In addition, the increase in spending on international travel may also impact domestic tourism in the US, as some Americans may choose to spend their travel budgets on international destinations rather than domestic ones. US destinations may need to adjust their marketing strategies and offerings in order to remain competitive and attract visitors. Overall, the news of increased spending on international travel presents both opportunities and challenges for US destinations, and will require careful planning and management in order to take full advantage of the opportunities it presents.

This Small Kentucky Town Became a Movie-making Mecca

For Pulaski County in Kentucky, tourism is a big business. With beautiful outdoor amenities and towns that sport the quintessential small-town charm, it’s a great destination for summertime getaways and weekend trips. But now this rural county, especially the county seat, Somerset, isn’t just attracting tourists. It’s attracting Hollywood.

Veteran TV movie producer Danny Roth is in conversation with Somerset tourism and local officials about using the location as the set for six of his films. The first was “Christmas at the Amish Bakery,” which wrapped up filming toward the beginning of April and most recently, crews have been filming “Sparks,” a romantic comedy set in the world of car culture. It finished up last week, and the third movie will start filming in May — believed to be called “Night Lily,” another rom-com. The company didn’t sign a contract to film these six productions, likely to be aired on Lifetime or affiliated channels, with the local entities — it was just a verbal agreement, and grows out of the interest Roth had in the area when he saw what Pulaski County had to offer.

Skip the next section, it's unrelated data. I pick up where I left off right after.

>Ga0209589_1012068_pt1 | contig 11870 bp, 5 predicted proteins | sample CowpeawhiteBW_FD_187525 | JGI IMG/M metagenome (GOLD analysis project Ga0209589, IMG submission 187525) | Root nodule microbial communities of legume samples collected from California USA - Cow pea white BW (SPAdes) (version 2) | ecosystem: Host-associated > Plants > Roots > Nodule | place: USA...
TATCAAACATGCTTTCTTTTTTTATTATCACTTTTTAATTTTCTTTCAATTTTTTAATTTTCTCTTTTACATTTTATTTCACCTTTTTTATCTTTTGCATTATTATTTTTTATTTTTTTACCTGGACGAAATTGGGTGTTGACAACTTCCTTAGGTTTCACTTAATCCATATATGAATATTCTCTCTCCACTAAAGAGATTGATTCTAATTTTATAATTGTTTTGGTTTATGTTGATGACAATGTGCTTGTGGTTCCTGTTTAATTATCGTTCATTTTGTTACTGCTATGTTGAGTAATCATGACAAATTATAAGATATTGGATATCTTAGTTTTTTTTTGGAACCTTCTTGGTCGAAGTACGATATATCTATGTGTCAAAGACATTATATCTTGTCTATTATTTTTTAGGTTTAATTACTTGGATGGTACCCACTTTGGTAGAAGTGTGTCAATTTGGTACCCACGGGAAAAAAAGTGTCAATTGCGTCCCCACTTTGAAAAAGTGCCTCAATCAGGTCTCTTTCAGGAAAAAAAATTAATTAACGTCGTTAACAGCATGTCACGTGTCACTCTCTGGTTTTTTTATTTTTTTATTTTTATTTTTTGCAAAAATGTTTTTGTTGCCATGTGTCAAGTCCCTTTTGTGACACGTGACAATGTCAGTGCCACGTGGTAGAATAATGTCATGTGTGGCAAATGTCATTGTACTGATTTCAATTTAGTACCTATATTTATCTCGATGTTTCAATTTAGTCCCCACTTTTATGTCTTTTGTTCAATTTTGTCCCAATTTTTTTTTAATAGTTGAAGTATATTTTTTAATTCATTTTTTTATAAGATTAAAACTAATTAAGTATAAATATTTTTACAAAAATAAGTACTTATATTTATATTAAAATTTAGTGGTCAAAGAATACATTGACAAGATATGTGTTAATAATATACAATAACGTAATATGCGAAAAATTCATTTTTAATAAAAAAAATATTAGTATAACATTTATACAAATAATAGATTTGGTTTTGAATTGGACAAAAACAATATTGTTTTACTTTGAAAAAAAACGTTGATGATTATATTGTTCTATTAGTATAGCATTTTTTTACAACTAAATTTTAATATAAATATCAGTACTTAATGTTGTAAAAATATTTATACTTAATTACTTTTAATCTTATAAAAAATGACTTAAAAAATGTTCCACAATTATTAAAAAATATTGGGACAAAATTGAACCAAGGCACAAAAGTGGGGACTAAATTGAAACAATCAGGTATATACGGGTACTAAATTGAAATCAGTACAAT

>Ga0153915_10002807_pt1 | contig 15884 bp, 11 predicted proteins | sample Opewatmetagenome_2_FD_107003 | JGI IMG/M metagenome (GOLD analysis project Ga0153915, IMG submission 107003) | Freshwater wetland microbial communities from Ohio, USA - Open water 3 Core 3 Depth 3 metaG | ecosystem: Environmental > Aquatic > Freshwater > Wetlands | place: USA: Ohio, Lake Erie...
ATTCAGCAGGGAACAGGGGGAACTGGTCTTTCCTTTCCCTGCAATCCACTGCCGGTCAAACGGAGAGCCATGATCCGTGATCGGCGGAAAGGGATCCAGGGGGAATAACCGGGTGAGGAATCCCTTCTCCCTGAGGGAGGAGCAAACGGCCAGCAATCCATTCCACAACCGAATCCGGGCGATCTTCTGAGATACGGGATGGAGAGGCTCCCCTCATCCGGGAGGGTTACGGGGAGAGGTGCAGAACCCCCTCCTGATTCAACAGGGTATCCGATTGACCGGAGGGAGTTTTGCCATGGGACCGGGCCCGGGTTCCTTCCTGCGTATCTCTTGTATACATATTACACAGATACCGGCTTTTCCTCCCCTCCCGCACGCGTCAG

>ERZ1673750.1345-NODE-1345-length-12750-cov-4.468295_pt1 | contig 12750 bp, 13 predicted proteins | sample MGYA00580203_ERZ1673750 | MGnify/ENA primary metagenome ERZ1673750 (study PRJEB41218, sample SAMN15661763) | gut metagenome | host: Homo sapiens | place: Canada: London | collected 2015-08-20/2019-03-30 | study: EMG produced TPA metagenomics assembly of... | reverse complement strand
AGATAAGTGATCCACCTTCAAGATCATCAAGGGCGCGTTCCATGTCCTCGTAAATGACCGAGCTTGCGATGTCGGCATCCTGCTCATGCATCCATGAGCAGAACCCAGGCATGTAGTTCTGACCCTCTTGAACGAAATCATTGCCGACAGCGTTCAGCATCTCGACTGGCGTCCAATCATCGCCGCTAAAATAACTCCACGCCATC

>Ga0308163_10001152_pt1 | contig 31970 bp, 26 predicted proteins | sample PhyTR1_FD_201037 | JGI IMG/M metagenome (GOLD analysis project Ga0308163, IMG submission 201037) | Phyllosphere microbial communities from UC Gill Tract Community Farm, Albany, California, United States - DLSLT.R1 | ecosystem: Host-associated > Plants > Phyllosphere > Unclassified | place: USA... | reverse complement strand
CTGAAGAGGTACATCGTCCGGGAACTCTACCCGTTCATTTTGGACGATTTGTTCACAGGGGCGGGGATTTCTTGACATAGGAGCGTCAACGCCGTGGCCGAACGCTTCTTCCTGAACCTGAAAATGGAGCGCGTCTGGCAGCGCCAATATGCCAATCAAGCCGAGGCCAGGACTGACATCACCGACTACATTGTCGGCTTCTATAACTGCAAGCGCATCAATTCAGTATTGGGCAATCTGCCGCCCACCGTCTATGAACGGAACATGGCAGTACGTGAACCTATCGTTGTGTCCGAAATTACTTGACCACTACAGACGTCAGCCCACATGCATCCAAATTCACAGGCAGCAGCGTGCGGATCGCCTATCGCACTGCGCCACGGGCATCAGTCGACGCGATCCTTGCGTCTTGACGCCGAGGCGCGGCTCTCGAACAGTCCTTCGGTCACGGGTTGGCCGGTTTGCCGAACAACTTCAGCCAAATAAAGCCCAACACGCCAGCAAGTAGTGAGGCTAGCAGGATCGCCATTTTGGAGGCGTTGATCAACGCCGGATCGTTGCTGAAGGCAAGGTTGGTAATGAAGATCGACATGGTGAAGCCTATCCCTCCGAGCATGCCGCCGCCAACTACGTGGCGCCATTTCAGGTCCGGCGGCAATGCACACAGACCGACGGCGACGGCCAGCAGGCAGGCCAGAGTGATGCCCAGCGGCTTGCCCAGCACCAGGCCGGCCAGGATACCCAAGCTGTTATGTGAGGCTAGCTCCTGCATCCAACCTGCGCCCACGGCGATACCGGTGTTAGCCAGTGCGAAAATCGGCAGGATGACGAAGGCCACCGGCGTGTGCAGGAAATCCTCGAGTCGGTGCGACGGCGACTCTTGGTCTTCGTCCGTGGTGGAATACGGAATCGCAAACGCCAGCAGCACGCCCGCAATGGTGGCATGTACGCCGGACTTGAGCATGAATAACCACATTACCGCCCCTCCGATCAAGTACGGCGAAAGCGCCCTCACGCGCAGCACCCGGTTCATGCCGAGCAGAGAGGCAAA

“We knew they were thinking about a couple (of projects), and then when it worked out so well and they had so many people that were volunteering to help, they said, ‘Hey, we’re going to stay even longer and make more,’” Michelle Allen, executive director of the Somerset-Pulaski County Convention & Visitors Bureau said.

Allen noted how the arrival of everyone involved with the production has made a substantial economic impact on the area — not unlike any other aspect of Pulaski County tourism that brings in visitors. “The crew is staying here, they’re using locals for a lot of things that are being paid, they’re staying either in hotels or in cabins, they’re eating with us, they’re getting fuel. That’s the main purpose of trying to get movies to be produced and made in your community, is that they leave something behind for that community,” she added.